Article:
GUPTA: Face transplantation is new territory, conferring tremendous risk, especially for a procedure, that unlike liver or heart transplantation, is not life-saving. Add to that, face transplant patients require high doses of immune system-suppressing drugs for life, so that the body doesn't reject the new face.
I interviewed Dr. Maria Siemionow, who led Culp's operation before the transplant.
(on camera): You're talking about a long operation with a foreign tissue that's going to require a lifetime of anti-rejection medications and may not take and the person could actually -- their life could be threatened. How do you reconcile those two things?
DR. MARIA SIEMIONOW, CLEVELAND CLINIC: Those people are not just coming with such a commitment because they want to be beautiful. They want to be normal. And they want to be just come back to society as anybody else. And I think they have a right to decide about that.
CULP: You never know what might happen to you. You might get in a car wreck and think of me one day. So, don't judge people who don't look the same as you do. You never know one day it might be all taken away.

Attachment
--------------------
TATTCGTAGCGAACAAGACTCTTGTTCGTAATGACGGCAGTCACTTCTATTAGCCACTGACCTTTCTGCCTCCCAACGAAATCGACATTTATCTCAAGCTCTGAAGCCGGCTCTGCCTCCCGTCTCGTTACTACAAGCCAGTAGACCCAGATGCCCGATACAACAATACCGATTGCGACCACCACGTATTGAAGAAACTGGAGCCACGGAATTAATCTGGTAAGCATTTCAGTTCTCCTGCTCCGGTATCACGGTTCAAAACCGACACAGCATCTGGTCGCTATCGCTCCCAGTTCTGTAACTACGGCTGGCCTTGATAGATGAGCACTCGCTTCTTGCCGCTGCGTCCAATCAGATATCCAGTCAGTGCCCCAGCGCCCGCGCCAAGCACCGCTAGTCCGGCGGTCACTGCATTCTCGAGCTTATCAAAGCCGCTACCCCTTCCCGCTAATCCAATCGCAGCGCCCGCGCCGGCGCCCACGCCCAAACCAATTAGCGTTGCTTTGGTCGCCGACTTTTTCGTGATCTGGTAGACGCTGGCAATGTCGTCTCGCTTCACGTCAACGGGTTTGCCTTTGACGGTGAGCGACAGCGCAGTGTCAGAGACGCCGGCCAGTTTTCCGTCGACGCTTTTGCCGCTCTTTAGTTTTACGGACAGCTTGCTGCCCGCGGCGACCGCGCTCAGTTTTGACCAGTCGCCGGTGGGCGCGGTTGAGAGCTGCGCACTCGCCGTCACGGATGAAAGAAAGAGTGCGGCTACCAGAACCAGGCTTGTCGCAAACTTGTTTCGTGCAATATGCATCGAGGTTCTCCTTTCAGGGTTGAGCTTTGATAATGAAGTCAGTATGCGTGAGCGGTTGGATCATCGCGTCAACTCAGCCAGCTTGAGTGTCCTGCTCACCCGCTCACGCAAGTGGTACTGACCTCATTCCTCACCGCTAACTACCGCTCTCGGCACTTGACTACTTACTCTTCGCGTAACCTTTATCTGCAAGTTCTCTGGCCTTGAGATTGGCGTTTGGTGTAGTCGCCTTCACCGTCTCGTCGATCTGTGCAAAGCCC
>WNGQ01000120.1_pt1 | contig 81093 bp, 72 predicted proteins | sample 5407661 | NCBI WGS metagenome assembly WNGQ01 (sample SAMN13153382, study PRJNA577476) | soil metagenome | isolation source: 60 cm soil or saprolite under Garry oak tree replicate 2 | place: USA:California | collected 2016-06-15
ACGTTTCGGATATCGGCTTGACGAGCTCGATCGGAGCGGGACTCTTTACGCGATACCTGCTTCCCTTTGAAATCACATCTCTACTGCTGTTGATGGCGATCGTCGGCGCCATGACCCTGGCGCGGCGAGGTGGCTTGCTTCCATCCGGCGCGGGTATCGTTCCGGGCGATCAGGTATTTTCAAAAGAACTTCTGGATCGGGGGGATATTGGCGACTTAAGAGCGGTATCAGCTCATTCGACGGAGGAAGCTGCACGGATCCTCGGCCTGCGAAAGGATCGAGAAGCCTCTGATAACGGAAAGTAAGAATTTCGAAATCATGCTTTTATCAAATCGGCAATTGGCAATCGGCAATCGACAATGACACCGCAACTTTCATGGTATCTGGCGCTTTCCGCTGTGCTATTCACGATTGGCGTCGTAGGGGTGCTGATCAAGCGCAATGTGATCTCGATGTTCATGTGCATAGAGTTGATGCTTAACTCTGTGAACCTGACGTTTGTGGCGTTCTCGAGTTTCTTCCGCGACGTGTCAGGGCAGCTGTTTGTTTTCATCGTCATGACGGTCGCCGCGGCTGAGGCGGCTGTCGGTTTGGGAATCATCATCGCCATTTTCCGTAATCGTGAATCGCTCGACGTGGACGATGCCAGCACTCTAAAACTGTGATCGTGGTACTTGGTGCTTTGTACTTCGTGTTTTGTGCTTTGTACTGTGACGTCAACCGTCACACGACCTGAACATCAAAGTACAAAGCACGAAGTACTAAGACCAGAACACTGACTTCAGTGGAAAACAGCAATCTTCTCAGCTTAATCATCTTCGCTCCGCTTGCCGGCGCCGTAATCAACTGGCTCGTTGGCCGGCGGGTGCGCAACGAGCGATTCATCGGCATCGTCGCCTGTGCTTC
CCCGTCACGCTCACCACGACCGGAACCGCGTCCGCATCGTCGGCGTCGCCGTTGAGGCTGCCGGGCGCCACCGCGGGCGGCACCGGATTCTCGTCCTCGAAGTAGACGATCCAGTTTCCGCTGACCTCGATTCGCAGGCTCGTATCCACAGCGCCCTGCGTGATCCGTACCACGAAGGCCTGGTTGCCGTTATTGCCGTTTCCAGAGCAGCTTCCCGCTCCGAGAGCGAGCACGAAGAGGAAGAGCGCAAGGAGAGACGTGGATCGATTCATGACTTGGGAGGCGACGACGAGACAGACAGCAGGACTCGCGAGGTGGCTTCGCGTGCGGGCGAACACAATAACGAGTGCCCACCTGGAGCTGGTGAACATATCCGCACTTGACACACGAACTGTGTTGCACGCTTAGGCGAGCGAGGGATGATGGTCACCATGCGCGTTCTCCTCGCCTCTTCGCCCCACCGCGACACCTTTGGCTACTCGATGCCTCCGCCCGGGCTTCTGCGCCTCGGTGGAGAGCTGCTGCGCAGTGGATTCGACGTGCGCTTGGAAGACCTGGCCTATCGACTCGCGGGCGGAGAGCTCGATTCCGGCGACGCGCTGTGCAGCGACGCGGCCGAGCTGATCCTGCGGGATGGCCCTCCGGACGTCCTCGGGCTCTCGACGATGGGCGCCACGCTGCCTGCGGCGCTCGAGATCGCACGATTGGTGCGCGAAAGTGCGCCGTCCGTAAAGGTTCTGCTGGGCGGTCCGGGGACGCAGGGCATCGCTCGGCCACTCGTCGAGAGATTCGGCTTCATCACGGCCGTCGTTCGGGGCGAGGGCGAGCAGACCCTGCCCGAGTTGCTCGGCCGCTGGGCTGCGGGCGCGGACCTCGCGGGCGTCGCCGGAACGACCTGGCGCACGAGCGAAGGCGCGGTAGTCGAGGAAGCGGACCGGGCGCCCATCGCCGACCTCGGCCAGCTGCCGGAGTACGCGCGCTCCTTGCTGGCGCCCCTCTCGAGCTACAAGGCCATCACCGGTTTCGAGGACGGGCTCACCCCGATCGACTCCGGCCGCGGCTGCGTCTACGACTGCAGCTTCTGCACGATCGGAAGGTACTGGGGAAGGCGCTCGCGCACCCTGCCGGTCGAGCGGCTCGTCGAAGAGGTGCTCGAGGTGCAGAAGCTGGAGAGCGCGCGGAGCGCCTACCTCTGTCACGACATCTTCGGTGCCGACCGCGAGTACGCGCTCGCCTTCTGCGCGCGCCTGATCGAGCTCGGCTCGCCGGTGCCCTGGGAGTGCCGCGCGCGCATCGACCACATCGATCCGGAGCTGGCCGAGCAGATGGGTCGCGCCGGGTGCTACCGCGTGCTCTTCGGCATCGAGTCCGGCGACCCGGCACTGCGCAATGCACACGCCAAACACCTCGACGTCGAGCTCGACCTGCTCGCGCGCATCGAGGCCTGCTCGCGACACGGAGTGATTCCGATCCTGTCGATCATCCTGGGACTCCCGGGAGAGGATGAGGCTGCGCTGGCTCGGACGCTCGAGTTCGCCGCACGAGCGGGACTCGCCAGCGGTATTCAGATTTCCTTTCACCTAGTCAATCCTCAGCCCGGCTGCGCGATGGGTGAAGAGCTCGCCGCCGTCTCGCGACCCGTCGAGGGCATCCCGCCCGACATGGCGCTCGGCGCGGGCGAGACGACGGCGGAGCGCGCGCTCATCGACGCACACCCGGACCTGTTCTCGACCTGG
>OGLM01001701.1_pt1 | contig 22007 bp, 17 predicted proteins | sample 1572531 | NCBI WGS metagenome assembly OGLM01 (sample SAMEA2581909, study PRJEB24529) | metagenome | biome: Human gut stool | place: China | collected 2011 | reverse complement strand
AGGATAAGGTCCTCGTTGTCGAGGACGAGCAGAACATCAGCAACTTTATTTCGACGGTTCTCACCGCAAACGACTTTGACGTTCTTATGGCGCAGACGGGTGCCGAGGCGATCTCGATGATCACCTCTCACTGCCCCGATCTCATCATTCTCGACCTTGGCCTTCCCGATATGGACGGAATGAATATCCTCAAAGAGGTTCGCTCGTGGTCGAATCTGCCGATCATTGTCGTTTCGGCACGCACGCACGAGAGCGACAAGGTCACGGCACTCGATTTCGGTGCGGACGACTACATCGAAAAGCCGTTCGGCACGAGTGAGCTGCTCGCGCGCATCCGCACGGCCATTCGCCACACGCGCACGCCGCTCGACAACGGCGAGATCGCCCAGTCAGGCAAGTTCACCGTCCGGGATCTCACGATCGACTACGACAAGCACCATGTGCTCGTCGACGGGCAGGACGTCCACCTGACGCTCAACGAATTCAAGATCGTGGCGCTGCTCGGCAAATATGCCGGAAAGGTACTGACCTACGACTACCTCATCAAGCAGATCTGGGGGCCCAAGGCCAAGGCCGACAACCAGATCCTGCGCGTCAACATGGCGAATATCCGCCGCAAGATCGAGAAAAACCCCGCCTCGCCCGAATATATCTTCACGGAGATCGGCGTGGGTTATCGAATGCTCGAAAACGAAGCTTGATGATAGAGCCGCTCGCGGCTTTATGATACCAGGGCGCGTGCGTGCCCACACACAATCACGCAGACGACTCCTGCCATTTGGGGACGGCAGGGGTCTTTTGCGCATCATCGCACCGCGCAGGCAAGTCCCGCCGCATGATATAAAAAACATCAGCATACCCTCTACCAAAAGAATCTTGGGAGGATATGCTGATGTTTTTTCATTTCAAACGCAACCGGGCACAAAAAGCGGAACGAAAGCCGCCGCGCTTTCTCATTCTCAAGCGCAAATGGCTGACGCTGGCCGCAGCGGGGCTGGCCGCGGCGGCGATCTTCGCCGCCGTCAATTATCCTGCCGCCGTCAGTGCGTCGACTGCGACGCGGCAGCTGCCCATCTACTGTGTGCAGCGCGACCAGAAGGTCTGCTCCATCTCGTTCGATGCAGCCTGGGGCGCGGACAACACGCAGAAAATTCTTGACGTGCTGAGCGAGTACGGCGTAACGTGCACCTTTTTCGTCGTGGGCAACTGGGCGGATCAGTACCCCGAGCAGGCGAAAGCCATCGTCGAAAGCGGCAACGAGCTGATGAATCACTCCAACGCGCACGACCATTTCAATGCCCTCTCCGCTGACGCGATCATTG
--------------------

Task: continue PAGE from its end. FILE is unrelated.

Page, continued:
GUPTA: I'll tell you what? Connie does have an amazing attitude. Now, she is still quite swollen, when we look at those images, even months after procedure. That swelling is going to continue to go down and her facial nerves are going to continue to regenerate. But this whole thing is a slow process. Those nerves, for example, only grow about an inch a month.
And I want to show you this image again of her. This is a caricature, but this is what she might look like two years from now, after a lot of that swelling starts to go down, after those muscles start to renovate and she gets all that contour back in her face. Remarkable -- again, the first transplant like this done in this country, the most extensive one done around the world.
There's also news this week about birth control for men. Researchers have been testing this for decades. But now, we may be one step closer to an effective form of birth control. Well, the scientists looking at testosterone injections specifically and how it might inhibit sperm production.
Now, the study is out of Beijing, China. It looked at about 1,000 Chinese men between the ages of 20 and 45, and found it was 99 percent effective. It's also reversible. Within four to six months after stopping the shots, a man's sperm count should return to normal.
An interesting note about this: The injections may not be as effective in Caucasian men. They couldn't figure out why that was. Other studies have found hormonal male contraceptive seemed to work differently in different Caucasian versus Chinese men.